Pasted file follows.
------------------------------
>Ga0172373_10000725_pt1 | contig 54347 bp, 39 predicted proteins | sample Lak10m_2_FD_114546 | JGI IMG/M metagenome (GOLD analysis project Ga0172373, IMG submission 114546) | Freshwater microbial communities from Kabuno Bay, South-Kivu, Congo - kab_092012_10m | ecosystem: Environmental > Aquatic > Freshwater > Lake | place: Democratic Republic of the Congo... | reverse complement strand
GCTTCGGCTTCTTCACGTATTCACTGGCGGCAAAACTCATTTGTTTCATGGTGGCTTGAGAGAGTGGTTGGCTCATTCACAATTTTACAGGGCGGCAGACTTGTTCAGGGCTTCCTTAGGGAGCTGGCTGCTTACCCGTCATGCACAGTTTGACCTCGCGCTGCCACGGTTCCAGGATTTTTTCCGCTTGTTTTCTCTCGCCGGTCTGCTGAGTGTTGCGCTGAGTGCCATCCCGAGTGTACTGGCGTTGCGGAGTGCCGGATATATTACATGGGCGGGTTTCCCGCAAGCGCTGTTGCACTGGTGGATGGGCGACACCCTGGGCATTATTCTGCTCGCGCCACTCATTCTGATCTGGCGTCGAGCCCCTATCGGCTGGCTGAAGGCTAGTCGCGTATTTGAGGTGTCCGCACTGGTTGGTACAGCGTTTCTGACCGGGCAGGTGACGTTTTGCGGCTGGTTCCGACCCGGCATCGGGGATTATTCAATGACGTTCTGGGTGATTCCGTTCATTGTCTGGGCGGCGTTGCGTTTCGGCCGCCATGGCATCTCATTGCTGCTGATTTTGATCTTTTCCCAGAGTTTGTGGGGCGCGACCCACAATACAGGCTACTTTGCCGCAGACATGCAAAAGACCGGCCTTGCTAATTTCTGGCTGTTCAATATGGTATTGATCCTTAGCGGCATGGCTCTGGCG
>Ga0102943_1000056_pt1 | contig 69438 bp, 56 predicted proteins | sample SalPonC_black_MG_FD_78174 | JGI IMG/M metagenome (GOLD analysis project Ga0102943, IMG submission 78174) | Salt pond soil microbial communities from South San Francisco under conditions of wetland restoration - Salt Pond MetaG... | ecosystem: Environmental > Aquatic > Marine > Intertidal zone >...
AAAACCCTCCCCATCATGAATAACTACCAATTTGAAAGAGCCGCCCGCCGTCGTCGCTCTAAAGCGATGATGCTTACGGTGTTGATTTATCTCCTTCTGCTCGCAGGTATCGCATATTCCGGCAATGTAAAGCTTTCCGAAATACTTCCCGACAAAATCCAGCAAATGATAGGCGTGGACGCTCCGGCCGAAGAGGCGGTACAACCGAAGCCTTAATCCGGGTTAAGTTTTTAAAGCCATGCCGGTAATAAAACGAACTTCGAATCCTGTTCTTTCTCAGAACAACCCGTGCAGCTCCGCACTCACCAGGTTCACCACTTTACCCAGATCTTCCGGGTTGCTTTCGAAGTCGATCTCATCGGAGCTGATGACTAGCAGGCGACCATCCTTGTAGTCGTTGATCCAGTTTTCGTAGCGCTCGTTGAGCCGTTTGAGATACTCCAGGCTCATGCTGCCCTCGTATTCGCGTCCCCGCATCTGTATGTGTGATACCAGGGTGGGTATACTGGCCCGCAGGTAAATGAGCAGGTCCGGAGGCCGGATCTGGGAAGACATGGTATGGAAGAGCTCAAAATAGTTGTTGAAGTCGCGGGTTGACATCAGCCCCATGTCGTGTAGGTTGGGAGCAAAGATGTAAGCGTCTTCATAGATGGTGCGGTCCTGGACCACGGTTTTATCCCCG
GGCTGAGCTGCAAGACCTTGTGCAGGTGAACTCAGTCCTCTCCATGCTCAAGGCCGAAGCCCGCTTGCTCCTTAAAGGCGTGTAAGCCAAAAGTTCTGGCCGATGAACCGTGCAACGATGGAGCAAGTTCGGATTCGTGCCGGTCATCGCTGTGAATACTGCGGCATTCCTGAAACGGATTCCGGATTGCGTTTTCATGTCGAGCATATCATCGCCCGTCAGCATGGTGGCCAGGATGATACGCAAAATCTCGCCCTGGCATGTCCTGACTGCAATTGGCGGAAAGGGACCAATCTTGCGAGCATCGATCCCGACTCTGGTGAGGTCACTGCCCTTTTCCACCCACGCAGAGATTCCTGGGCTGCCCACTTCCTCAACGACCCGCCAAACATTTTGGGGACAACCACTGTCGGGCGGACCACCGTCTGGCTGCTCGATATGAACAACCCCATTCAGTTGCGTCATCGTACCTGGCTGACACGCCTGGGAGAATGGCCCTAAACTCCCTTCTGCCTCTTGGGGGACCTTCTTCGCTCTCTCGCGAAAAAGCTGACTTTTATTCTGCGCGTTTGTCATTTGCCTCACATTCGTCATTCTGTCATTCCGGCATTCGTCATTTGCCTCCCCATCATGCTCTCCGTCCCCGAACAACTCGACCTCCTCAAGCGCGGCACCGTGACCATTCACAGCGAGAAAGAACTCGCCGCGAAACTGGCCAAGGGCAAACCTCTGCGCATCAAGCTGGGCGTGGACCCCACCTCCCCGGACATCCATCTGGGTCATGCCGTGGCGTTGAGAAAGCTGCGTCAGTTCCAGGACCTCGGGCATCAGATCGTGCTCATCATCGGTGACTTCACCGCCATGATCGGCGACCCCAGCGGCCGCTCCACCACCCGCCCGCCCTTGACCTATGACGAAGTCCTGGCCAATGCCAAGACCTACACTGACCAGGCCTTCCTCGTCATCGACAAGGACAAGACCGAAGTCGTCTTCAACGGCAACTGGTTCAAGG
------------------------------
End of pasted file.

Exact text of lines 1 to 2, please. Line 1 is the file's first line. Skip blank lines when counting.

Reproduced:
>Ga0172373_10000725_pt1 | contig 54347 bp, 39 predicted proteins | sample Lak10m_2_FD_114546 | JGI IMG/M metagenome (GOLD analysis project Ga0172373, IMG submission 114546) | Freshwater microbial communities from Kabuno Bay, South-Kivu, Congo - kab_092012_10m | ecosystem: Environmental > Aquatic > Freshwater > Lake | place: Democratic Republic of the Congo... | reverse complement strand
GCTTCGGCTTCTTCACGTATTCACTGGCGGCAAAACTCATTTGTTTCATGGTGGCTTGAGAGAGTGGTTGGCTCATTCACAATTTTACAGGGCGGCAGACTTGTTCAGGGCTTCCTTAGGGAGCTGGCTGCTTACCCGTCATGCACAGTTTGACCTCGCGCTGCCACGGTTCCAGGATTTTTTCCGCTTGTTTTCTCTCGCCGGTCTGCTGAGTGTTGCGCTGAGTGCCATCCCGAGTGTACTGGCGTTGCGGAGTGCCGGATATATTACATGGGCGGGTTTCCCGCAAGCGCTGTTGCACTGGTGGATGGGCGACACCCTGGGCATTATTCTGCTCGCGCCACTCATTCTGATCTGGCGTCGAGCCCCTATCGGCTGGCTGAAGGCTAGTCGCGTATTTGAGGTGTCCGCACTGGTTGGTACAGCGTTTCTGACCGGGCAGGTGACGTTTTGCGGCTGGTTCCGACCCGGCATCGGGGATTATTCAATGACGTTCTGGGTGATTCCGTTCATTGTCTGGGCGGCGTTGCGTTTCGGCCGCCATGGCATCTCATTGCTGCTGATTTTGATCTTTTCCCAGAGTTTGTGGGGCGCGACCCACAATACAGGCTACTTTGCCGCAGACATGCAAAAGACCGGCCTTGCTAATTTCTGGCTGTTCAATATGGTATTGATCCTTAGCGGCATGGCTCTGGCG